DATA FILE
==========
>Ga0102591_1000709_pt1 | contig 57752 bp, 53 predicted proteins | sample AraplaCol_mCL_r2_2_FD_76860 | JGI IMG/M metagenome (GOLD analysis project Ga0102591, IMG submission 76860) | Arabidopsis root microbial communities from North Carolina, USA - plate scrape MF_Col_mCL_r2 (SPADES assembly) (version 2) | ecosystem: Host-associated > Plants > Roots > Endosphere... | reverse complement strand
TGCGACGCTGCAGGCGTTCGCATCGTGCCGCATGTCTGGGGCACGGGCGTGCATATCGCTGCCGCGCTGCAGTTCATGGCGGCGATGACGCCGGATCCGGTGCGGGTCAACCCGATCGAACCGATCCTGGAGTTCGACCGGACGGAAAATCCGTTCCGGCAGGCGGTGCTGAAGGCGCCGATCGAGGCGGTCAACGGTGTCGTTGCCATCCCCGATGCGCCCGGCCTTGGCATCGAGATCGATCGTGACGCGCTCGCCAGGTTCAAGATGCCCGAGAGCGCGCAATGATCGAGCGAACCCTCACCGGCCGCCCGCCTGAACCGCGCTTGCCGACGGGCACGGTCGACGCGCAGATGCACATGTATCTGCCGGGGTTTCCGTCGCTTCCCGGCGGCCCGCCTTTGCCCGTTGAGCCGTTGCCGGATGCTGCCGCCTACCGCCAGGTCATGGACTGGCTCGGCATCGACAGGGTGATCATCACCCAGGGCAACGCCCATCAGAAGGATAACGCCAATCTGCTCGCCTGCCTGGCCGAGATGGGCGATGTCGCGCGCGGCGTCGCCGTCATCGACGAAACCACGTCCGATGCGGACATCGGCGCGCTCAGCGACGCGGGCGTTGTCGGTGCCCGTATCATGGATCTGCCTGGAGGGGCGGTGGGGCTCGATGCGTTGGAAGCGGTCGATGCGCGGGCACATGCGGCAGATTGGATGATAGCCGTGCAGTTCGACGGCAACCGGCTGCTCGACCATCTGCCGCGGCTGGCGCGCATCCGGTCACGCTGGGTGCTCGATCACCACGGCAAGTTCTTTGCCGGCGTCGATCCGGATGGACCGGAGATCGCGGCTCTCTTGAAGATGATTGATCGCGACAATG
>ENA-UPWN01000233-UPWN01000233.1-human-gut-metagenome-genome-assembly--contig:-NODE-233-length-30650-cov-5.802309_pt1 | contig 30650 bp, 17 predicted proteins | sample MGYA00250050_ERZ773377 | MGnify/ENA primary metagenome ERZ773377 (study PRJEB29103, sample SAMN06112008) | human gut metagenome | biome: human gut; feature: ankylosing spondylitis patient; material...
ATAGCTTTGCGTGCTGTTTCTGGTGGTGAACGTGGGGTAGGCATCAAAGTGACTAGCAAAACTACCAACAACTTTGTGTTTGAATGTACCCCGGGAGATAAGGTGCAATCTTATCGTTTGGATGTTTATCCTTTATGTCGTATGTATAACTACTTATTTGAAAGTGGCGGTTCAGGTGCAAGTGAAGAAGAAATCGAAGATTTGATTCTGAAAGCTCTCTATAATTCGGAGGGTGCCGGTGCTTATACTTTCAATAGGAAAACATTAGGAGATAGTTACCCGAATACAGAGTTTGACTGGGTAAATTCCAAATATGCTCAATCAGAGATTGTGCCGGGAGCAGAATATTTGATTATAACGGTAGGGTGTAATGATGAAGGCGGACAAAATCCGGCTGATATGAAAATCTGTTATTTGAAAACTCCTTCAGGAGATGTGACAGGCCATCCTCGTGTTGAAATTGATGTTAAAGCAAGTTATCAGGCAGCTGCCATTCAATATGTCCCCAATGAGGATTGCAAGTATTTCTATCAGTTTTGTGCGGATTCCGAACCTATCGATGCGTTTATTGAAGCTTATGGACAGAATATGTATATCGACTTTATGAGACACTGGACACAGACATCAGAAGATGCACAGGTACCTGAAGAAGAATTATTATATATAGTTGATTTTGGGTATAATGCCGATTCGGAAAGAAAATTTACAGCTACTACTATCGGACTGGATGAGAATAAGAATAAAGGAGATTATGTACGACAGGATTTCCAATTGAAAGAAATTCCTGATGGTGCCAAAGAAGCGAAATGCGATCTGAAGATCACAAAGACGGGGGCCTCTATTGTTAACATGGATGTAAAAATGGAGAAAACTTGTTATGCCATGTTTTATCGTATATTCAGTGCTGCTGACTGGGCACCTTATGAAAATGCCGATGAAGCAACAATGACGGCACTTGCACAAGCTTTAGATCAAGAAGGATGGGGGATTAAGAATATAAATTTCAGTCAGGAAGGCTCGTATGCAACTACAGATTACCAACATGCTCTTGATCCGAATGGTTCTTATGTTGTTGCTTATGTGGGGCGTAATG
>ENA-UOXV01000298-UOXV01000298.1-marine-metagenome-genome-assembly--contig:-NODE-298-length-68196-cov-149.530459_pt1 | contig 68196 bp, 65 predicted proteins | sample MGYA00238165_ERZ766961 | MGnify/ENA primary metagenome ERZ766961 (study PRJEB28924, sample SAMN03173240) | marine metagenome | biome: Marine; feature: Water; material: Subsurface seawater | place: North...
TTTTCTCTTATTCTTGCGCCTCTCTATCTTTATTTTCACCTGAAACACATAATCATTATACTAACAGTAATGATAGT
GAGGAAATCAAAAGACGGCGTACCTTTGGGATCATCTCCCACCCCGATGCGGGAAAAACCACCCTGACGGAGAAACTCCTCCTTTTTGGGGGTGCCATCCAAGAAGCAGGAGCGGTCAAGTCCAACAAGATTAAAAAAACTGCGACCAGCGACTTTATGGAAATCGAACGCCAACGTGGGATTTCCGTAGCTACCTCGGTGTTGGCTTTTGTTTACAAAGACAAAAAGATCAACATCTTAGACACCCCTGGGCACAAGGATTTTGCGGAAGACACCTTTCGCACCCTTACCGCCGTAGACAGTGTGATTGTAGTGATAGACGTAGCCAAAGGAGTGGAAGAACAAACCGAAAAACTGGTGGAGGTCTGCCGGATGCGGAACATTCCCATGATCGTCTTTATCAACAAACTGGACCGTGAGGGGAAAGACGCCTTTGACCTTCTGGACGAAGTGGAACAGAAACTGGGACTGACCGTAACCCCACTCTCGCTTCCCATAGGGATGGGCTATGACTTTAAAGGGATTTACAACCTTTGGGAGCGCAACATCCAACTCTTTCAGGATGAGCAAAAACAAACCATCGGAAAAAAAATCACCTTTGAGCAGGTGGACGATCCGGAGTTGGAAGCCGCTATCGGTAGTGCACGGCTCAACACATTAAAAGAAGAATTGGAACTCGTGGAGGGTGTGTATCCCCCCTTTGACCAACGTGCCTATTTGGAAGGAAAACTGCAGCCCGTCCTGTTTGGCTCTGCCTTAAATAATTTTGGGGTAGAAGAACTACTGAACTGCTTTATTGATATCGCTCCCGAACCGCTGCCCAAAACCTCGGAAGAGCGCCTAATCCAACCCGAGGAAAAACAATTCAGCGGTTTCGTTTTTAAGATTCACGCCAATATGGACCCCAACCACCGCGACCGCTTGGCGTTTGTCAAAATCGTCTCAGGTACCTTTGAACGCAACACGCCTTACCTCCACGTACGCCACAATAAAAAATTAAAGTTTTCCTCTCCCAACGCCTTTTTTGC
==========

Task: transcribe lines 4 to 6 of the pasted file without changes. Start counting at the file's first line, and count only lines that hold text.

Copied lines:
ATAGCTTTGCGTGCTGTTTCTGGTGGTGAACGTGGGGTAGGCATCAAAGTGACTAGCAAAACTACCAACAACTTTGTGTTTGAATGTACCCCGGGAGATAAGGTGCAATCTTATCGTTTGGATGTTTATCCTTTATGTCGTATGTATAACTACTTATTTGAAAGTGGCGGTTCAGGTGCAAGTGAAGAAGAAATCGAAGATTTGATTCTGAAAGCTCTCTATAATTCGGAGGGTGCCGGTGCTTATACTTTCAATAGGAAAACATTAGGAGATAGTTACCCGAATACAGAGTTTGACTGGGTAAATTCCAAATATGCTCAATCAGAGATTGTGCCGGGAGCAGAATATTTGATTATAACGGTAGGGTGTAATGATGAAGGCGGACAAAATCCGGCTGATATGAAAATCTGTTATTTGAAAACTCCTTCAGGAGATGTGACAGGCCATCCTCGTGTTGAAATTGATGTTAAAGCAAGTTATCAGGCAGCTGCCATTCAATATGTCCCCAATGAGGATTGCAAGTATTTCTATCAGTTTTGTGCGGATTCCGAACCTATCGATGCGTTTATTGAAGCTTATGGACAGAATATGTATATCGACTTTATGAGACACTGGACACAGACATCAGAAGATGCACAGGTACCTGAAGAAGAATTATTATATATAGTTGATTTTGGGTATAATGCCGATTCGGAAAGAAAATTTACAGCTACTACTATCGGACTGGATGAGAATAAGAATAAAGGAGATTATGTACGACAGGATTTCCAATTGAAAGAAATTCCTGATGGTGCCAAAGAAGCGAAATGCGATCTGAAGATCACAAAGACGGGGGCCTCTATTGTTAACATGGATGTAAAAATGGAGAAAACTTGTTATGCCATGTTTTATCGTATATTCAGTGCTGCTGACTGGGCACCTTATGAAAATGCCGATGAAGCAACAATGACGGCACTTGCACAAGCTTTAGATCAAGAAGGATGGGGGATTAAGAATATAAATTTCAGTCAGGAAGGCTCGTATGCAACTACAGATTACCAACATGCTCTTGATCCGAATGGTTCTTATGTTGTTGCTTATGTGGGGCGTAATG
>ENA-UOXV01000298-UOXV01000298.1-marine-metagenome-genome-assembly--contig:-NODE-298-length-68196-cov-149.530459_pt1 | contig 68196 bp, 65 predicted proteins | sample MGYA00238165_ERZ766961 | MGnify/ENA primary metagenome ERZ766961 (study PRJEB28924, sample SAMN03173240) | marine metagenome | biome: Marine; feature: Water; material: Subsurface seawater | place: North...
TTTTCTCTTATTCTTGCGCCTCTCTATCTTTATTTTCACCTGAAACACATAATCATTATACTAACAGTAATGATAGT